I was recently told (twice) by the Scottish Police Authority that a copy of an internal report on alleged financial wrongdoing at the quango had not been issued five weeks before to a non-journalist – despite clear evidence that it had been.
Once this was revealed as a falsehood, we were given the auditor’s findings, and a possible reason for the quango’s reticence became strikingly clear – as the report vindicated a whistleblower’s allegations of extravagant ‘golden hello’ payments (the official explanation was staff sickness and human error…)
The Mail recently fought and ultimately won a five-month FOI dispute with Police Scotland to obtain statistics on ‘unresolved homicides’.
We were told initially that it would be too ‘costly’ to retrieve the data, when in fact it had already been collated. It was released to us on appeal.
When this apparent aversion to honest dealing is so deeply soaked into the inner workings of a political machine, lasting change may take a while to effect.
But the early signs are that increased public scrutiny has failed to end the dominion of the shadowy spinners the First Minister has assembled around her, and those on the payrolls of myriad quangos.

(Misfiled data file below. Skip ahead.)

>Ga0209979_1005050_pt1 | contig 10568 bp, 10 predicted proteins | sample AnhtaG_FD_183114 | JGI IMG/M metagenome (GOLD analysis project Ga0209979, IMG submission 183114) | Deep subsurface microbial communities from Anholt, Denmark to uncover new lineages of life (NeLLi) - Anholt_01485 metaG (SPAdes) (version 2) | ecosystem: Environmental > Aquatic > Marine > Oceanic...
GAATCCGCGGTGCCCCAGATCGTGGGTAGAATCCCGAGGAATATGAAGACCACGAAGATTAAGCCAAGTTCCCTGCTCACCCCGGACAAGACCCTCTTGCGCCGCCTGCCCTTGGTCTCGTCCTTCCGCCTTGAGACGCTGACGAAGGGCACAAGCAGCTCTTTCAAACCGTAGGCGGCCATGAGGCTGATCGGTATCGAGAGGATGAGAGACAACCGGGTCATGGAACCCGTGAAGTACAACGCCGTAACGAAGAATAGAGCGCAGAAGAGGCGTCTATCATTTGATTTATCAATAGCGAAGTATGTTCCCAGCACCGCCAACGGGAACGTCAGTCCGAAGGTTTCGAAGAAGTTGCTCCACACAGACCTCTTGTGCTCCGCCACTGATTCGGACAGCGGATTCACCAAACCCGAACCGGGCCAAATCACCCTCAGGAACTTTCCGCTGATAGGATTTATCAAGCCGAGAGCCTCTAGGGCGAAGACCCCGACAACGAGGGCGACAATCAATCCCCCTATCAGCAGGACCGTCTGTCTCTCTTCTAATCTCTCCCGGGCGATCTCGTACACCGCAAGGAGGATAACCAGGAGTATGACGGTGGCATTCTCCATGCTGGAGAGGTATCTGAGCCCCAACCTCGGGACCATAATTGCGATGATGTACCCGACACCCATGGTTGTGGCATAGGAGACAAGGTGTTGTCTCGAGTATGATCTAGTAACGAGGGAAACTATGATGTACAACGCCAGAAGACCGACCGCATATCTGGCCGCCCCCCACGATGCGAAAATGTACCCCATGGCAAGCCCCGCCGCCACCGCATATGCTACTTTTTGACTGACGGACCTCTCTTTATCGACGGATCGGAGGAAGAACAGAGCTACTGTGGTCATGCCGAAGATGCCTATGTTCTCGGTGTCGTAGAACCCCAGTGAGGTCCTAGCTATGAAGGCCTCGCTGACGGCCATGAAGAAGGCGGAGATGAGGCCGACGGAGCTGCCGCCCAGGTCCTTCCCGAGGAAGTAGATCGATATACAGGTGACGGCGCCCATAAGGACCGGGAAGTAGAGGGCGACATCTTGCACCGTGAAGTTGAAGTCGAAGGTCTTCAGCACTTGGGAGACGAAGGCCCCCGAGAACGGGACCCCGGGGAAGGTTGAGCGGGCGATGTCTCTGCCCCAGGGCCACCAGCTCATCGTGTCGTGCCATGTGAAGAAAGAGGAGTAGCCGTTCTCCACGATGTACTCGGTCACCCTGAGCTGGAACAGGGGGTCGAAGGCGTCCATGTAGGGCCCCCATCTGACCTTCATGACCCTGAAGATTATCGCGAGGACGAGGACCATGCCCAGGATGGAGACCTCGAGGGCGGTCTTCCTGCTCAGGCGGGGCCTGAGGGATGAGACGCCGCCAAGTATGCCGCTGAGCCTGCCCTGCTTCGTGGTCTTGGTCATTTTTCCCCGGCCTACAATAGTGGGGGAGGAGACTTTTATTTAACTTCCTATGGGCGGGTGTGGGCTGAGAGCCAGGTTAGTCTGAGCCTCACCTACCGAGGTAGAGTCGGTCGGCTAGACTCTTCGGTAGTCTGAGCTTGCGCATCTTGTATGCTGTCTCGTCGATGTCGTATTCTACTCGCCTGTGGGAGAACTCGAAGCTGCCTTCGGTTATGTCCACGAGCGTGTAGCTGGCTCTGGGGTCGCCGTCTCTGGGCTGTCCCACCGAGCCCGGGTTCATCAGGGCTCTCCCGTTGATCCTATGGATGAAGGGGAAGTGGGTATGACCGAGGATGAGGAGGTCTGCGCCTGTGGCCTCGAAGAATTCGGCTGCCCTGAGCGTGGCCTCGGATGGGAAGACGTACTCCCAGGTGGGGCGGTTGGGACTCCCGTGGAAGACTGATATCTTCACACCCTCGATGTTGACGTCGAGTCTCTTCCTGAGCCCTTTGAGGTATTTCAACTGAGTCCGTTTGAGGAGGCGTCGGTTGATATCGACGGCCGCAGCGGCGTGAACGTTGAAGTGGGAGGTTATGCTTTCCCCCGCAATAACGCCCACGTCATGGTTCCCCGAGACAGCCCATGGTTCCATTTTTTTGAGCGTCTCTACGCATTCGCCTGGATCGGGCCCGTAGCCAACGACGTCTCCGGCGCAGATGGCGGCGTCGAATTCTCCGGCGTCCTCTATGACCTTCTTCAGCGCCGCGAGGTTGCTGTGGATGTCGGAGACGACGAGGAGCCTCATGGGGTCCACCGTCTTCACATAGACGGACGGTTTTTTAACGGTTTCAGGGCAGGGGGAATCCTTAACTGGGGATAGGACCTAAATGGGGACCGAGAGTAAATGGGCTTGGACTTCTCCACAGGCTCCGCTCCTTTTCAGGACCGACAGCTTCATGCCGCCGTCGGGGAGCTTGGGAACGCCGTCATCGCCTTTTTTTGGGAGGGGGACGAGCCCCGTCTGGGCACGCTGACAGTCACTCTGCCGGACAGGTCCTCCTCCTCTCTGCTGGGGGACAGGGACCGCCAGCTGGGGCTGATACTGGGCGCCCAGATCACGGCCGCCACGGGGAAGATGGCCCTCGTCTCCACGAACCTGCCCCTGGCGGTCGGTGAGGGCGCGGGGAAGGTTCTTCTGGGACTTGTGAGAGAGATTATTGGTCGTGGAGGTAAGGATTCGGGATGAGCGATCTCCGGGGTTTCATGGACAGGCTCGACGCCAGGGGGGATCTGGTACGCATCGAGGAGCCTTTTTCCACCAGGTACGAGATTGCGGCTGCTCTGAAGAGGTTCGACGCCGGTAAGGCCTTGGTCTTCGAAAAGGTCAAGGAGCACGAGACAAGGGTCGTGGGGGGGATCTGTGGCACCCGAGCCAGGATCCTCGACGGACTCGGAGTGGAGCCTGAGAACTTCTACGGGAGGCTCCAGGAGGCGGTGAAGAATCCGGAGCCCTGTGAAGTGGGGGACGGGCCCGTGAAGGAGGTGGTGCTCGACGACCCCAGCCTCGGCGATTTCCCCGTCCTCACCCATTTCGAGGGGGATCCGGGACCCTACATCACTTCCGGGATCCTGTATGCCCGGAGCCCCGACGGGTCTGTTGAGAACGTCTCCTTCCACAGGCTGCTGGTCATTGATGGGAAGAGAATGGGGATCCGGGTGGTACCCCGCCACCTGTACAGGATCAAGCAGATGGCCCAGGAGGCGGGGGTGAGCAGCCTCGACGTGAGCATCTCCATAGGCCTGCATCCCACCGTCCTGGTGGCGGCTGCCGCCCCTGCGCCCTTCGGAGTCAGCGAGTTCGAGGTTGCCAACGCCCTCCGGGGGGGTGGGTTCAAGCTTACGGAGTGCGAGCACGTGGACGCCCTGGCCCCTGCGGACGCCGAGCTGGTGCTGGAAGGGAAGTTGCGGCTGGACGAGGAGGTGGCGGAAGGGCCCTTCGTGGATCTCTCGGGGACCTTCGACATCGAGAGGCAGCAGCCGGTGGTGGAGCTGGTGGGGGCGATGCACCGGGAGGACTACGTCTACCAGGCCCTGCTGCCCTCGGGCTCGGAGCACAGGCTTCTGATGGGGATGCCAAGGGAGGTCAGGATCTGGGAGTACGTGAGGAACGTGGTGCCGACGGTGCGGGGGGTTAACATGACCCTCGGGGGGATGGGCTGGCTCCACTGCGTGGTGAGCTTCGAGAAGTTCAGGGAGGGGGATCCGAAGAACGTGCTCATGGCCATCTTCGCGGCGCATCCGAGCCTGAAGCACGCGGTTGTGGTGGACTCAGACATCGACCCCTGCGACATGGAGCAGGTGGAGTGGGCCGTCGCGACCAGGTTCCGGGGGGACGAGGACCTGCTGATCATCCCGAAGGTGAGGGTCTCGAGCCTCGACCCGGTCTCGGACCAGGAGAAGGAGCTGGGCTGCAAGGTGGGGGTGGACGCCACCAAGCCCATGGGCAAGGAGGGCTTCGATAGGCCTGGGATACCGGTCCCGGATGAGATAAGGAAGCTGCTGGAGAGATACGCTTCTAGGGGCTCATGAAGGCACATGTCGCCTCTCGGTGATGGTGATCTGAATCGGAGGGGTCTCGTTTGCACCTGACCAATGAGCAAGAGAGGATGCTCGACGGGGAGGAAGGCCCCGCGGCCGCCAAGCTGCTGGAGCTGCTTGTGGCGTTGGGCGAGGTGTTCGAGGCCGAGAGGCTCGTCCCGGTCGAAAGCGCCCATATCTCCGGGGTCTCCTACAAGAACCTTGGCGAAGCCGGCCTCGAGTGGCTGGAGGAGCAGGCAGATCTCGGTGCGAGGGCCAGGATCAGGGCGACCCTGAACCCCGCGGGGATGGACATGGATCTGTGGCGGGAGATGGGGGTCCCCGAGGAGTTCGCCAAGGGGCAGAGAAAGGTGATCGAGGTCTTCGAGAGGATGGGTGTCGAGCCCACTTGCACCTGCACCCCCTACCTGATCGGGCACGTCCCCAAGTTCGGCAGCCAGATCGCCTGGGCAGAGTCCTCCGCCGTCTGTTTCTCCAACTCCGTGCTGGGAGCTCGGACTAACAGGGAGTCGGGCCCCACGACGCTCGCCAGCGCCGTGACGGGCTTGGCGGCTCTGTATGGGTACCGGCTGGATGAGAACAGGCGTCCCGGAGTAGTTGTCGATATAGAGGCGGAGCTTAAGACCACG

The kind of control freakery that was so much a part of Blairite politics is also one of the prime drivers of the Nationalist mindset, which has produced an administration bereft of intellectual dynamism, and replete with ineffectual sycophants.
Devolved government under the SNP has been a virtual autocracy from the beginning, and now one woman is calling the shots (many of them entirely the wrong shots, such as the abortive and electorally damaging demand for indyref2.)
A renewed statement of intent on Scottish independence is due in October – when it is widely expected that Miss Sturgeon will kick the idea of a new poll into the long grass.
But in the meantime, she and her ministers have had to get on with the day job, such as blaming Brexit for, well, just about everything (most recently the under-performing NHS).
One supposedly flagship policy after another has foundered, including Named Person – a plan that amounts to mass state surveillance of every child under the age of 18, which was ruled largely unlawful by the Supreme Court in London.
In time-honoured fashion, the Scottish Government initially provided only minimal information about the crisis meetings that resulted from this humiliating judgment, and it’s now obvious why there was such reluctance to publish more.